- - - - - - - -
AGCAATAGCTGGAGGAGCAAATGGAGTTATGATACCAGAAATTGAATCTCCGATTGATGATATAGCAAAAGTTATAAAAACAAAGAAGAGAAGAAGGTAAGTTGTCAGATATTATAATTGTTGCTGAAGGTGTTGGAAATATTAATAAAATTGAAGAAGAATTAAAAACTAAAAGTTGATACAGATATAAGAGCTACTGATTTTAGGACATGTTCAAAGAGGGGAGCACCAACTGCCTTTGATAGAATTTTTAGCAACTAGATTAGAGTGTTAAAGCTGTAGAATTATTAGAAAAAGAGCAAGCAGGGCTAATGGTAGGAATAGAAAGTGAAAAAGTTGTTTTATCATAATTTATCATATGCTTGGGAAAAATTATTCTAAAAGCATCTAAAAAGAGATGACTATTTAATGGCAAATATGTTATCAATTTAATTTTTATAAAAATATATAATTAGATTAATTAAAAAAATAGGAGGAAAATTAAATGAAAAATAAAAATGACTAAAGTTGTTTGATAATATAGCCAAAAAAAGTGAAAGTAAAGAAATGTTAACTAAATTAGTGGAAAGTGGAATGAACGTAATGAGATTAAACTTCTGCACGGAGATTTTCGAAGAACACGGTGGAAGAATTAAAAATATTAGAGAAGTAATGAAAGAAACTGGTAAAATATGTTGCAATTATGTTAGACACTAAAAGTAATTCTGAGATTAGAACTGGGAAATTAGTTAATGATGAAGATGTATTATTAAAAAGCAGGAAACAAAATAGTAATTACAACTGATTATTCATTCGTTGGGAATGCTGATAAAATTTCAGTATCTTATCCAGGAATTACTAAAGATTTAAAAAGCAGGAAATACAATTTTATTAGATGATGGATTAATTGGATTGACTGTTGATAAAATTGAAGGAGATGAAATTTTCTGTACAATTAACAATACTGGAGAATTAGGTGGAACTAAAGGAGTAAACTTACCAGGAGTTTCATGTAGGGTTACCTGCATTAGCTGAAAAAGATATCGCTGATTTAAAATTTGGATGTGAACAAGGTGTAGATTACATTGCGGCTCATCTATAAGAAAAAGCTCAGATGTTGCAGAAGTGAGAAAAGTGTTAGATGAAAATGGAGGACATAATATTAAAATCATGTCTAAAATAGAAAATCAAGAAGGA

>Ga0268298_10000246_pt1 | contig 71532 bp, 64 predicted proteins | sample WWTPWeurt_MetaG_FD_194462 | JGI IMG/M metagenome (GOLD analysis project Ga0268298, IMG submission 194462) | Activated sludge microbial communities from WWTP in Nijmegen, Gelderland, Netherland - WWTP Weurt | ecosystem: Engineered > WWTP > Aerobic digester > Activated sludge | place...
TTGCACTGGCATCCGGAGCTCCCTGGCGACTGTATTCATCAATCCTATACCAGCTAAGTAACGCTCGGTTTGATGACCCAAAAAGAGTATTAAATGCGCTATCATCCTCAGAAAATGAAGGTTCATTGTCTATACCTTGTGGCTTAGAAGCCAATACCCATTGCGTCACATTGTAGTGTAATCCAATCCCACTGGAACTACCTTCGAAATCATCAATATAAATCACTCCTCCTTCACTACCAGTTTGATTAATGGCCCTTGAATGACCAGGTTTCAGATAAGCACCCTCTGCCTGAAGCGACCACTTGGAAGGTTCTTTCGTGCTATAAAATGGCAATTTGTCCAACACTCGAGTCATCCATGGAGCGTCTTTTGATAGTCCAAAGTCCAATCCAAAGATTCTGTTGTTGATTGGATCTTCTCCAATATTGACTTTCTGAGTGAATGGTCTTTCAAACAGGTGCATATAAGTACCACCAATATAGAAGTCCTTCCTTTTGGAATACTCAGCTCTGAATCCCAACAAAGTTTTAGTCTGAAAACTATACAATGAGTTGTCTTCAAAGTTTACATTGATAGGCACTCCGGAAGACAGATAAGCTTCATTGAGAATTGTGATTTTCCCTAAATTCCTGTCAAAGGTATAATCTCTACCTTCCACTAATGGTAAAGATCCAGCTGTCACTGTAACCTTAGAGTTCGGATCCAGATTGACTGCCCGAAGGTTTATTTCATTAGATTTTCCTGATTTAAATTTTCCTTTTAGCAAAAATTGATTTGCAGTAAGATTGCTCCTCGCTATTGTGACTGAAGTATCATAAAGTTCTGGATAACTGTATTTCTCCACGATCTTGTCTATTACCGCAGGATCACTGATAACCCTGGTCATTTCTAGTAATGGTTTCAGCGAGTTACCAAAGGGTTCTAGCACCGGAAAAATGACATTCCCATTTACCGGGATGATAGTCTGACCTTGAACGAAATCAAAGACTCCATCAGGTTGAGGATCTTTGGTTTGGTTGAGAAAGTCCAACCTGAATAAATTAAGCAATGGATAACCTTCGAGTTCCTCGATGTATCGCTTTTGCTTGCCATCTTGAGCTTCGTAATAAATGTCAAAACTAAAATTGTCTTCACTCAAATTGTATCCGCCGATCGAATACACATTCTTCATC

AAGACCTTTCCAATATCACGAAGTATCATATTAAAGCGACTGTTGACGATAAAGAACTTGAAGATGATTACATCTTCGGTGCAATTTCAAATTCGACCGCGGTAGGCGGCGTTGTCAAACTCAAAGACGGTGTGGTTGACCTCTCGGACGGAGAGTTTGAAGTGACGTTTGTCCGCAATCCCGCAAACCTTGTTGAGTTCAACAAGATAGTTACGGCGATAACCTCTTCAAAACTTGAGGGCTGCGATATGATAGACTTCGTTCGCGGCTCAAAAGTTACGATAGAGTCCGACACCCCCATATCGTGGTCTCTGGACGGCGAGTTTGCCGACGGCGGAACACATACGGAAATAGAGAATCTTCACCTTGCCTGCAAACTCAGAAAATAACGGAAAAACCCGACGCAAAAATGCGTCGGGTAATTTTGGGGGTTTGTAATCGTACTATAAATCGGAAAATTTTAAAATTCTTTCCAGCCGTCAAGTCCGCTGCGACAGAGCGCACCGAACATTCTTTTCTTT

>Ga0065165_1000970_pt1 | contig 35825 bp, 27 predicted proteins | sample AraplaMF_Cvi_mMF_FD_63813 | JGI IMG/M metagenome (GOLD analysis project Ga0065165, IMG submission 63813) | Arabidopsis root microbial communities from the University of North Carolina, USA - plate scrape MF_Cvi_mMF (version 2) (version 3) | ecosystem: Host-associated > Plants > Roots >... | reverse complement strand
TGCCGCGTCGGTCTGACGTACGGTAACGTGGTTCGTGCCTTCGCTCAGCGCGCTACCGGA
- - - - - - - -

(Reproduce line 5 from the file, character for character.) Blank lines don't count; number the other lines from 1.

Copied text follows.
>Ga0065165_1000970_pt1 | contig 35825 bp, 27 predicted proteins | sample AraplaMF_Cvi_mMF_FD_63813 | JGI IMG/M metagenome (GOLD analysis project Ga0065165, IMG submission 63813) | Arabidopsis root microbial communities from the University of North Carolina, USA - plate scrape MF_Cvi_mMF (version 2) (version 3) | ecosystem: Host-associated > Plants > Roots >... | reverse complement strand